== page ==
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Together York Pathways service to close

Posted on 02, September 2020

It is with sadness, but also a lot of pride for what has been achieved, that we have to announce the closure of Together’s York Pathways service on 30th September 2020.

The project was developed in 2014 in response to an escalation in incidences of self-harm and suicides, in particular across the North Yorkshire area, which triggered Together’s collaboration with North Yorkshire Police. Since then, the dedicated and skilled Together staff team in York have supported a large number of people and introducing approaches that have empowered service users to take control of their lives through focussing on service user leadership and valuing the lived experience of mental distress. The impact that the team have had on the lives of the people they have worked alongside cannot be underestimated and the compassionate and person-centred practice has informed and influenced the approaches of collaborating agencies across the city.

York Pathways was an innovative project developed by Together in collaboration with Lankelly Chase Foundation, the North Yorkshire Police, Fire and Crime Commissioner, Vale of York Clinical Commissioning Group, City of York Council, North Yorkshire Police and other critical health and social care partners. The aims of the project were to identify and support individuals most at risk of using crisis services and placing high demand on emergency services within the city of York, educate and inform services about working with complex distress and enable joint strategic planning to more effectively meet the needs of service users.

The service model was designed to respond to the fact that distress often occurs alongside a range of other disadvantaging factors including substance misuse, trauma, abuse or homelessness, for which individuals regularly come into contact with emergency services. Due to lack of resources and demand placed on them, emergency services can only address immediate risks, meaning the benefits of those interventions are often short-lived. The lack of clear onward referral pathways or interface between emergency services and other local support agencies meant individuals often found themselves in a cycle of crisis with repeated contact with ambulance or police services. This is where the York Pathways team looked to intervene and provide longer term support.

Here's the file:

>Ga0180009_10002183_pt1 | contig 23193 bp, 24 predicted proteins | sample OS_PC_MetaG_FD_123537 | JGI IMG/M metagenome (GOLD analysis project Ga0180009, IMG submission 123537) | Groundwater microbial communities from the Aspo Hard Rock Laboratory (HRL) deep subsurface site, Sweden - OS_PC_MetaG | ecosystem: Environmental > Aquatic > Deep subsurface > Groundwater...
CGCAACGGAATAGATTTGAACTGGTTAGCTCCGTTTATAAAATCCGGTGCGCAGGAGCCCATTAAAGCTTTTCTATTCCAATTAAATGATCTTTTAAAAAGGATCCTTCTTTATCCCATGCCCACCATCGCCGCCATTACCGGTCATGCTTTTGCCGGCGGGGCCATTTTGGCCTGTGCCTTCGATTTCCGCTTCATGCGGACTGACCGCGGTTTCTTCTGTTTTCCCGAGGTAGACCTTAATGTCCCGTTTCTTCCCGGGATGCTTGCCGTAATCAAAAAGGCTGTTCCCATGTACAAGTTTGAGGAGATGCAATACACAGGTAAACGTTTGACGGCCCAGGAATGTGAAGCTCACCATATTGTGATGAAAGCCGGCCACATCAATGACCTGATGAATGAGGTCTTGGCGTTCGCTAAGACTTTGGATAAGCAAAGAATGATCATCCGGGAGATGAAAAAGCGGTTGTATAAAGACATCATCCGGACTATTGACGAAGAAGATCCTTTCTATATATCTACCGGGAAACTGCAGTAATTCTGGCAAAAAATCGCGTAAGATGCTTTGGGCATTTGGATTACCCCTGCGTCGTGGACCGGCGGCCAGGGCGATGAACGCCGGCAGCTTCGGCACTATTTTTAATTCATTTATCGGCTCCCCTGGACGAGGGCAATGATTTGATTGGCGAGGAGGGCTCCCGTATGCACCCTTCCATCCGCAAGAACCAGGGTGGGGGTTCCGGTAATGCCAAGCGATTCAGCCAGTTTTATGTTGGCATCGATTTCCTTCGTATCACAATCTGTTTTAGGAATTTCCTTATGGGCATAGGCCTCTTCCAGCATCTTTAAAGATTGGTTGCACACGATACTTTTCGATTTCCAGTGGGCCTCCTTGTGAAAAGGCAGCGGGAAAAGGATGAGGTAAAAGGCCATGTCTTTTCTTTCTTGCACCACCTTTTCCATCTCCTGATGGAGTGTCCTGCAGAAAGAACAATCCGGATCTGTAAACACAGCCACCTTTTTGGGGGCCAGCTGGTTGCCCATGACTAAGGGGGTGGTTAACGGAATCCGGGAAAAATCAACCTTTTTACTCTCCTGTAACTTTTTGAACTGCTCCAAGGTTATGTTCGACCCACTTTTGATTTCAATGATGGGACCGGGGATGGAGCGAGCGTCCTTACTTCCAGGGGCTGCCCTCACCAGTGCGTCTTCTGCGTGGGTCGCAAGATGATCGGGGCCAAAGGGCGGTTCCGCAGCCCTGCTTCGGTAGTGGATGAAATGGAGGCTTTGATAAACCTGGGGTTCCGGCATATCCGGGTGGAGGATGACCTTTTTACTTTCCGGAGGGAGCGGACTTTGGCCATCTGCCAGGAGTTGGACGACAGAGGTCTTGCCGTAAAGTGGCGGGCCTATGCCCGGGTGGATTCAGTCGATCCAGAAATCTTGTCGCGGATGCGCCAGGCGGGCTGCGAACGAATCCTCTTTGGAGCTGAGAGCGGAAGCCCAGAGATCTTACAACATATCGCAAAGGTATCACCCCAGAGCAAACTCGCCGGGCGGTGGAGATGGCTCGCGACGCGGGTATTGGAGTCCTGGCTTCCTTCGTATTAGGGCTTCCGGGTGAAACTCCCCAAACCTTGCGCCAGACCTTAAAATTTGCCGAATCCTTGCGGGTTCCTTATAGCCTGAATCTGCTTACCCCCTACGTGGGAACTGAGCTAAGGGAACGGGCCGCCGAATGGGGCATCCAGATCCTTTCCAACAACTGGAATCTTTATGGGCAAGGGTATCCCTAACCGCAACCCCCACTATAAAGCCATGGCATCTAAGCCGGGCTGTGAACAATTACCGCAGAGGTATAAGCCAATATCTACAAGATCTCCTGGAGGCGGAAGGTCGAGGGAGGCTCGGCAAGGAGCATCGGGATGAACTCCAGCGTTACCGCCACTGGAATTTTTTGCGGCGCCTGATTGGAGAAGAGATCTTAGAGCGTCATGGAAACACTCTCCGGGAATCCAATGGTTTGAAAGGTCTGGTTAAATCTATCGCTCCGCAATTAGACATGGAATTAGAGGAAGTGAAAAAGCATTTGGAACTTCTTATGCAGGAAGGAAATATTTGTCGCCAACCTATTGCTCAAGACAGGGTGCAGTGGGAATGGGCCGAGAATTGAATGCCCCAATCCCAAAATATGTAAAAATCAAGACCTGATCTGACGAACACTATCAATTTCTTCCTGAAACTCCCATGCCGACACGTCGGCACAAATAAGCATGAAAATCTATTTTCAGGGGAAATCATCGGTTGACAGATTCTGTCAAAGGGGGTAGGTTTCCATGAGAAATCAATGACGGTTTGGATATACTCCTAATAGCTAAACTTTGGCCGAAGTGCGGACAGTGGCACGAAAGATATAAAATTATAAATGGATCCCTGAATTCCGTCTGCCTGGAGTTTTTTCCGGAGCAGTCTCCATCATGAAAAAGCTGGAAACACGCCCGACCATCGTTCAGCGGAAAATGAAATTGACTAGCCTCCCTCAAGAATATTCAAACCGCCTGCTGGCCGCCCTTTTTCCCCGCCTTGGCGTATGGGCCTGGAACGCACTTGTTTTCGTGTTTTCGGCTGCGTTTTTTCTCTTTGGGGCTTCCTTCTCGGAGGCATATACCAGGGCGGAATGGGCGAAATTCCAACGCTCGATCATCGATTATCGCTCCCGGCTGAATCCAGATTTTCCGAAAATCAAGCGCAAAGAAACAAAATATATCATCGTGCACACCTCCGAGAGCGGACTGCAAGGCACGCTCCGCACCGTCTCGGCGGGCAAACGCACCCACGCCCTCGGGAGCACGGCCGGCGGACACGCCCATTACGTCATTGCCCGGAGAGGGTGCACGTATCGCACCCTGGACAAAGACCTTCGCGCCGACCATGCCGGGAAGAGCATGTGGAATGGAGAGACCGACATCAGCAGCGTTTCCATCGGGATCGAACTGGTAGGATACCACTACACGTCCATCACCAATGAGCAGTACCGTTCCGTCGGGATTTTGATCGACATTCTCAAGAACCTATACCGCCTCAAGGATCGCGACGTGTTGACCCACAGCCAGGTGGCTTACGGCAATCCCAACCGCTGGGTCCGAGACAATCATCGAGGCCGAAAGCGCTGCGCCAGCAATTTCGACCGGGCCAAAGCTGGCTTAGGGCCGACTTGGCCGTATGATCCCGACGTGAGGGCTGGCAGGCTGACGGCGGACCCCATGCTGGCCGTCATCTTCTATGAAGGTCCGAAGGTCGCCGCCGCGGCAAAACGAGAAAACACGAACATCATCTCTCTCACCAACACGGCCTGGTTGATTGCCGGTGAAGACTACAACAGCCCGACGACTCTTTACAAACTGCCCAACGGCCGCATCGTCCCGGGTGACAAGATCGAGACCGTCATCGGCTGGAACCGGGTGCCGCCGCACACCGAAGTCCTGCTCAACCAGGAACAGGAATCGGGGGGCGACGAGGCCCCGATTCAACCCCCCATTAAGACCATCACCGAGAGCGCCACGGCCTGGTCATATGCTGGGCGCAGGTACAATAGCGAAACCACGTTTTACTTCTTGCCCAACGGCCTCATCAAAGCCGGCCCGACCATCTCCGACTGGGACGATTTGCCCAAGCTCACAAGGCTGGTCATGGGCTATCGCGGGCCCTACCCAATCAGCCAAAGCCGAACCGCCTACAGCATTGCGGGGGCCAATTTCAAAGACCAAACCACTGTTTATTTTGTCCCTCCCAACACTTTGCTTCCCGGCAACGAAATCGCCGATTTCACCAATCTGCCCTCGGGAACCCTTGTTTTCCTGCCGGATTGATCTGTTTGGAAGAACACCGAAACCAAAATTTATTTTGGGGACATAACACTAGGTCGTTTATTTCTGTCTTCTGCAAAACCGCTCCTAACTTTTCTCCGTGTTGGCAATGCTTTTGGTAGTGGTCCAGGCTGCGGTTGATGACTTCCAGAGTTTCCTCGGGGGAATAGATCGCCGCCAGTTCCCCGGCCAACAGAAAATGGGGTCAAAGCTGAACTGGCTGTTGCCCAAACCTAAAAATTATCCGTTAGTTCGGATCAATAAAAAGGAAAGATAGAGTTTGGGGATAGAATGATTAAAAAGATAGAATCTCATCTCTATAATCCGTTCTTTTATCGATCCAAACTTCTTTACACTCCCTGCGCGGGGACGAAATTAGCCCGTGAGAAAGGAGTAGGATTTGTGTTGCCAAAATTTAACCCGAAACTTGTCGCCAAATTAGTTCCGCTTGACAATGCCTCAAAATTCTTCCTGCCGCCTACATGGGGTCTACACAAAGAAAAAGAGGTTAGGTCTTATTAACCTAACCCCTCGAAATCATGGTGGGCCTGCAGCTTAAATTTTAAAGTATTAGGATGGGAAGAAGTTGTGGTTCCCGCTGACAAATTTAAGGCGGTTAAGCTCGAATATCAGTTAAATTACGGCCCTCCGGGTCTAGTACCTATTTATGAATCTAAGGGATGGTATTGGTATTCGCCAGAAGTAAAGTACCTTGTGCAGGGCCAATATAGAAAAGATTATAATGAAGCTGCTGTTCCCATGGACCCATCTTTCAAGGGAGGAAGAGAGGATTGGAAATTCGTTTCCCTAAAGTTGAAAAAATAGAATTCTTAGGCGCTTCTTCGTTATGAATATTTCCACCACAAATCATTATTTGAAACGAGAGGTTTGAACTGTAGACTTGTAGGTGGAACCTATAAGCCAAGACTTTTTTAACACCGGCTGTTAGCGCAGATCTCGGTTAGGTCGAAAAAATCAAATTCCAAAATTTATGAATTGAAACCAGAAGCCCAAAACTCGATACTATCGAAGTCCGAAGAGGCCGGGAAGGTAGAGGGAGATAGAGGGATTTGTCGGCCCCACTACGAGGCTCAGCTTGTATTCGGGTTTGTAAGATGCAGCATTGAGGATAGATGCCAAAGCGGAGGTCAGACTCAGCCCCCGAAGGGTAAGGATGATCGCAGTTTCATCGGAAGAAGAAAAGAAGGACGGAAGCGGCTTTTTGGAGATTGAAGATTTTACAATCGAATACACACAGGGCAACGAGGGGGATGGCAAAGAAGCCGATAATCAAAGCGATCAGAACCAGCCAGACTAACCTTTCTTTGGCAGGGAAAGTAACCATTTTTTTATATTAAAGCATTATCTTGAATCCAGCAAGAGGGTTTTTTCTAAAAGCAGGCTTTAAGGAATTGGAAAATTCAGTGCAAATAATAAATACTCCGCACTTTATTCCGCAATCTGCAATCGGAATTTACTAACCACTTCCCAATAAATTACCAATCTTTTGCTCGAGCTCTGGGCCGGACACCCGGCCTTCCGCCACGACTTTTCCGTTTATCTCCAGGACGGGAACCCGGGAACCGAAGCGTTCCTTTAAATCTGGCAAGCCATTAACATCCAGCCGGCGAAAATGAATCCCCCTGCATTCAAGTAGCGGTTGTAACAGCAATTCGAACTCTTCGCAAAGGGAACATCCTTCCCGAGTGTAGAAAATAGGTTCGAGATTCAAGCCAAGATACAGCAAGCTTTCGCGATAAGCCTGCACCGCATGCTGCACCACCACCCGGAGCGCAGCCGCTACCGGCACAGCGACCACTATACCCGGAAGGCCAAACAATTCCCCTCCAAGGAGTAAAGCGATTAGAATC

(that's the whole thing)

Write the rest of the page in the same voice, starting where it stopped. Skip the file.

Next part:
In working alongside individuals experiencing complexity of need, the York Pathways team took a preventative approach to divert individuals into appropriate resources and develop coping and relating skills while seeking to strengthen existing informal networks, friendships and family relationships. Staff would seek to address the concerns that were causing the most distress as identified by the individual such as financial problems, housing worries or substance misuse and this in turn would reduce the contact with emergency services and, in many cases, avoid enforcement action as a result of social disadvantage.

An evaluation completed in 2017 found that the Pathways approach with service users and partner agencies was effective at responding to the entrenched needs of service users and capable of breaking complicated, non-linear and cyclical patterns of behaviour and engagement which other ‘mainstream’ services continued to find challenging. Through a wide range of referral protocols, York Pathways and its partner agencies were able to identify and engage with a group of people who had historically relied on repeated contact with expensive, emergency services and successfully facilitated a decrease in the number of ambulance, crisis and emergency department contacts as a result.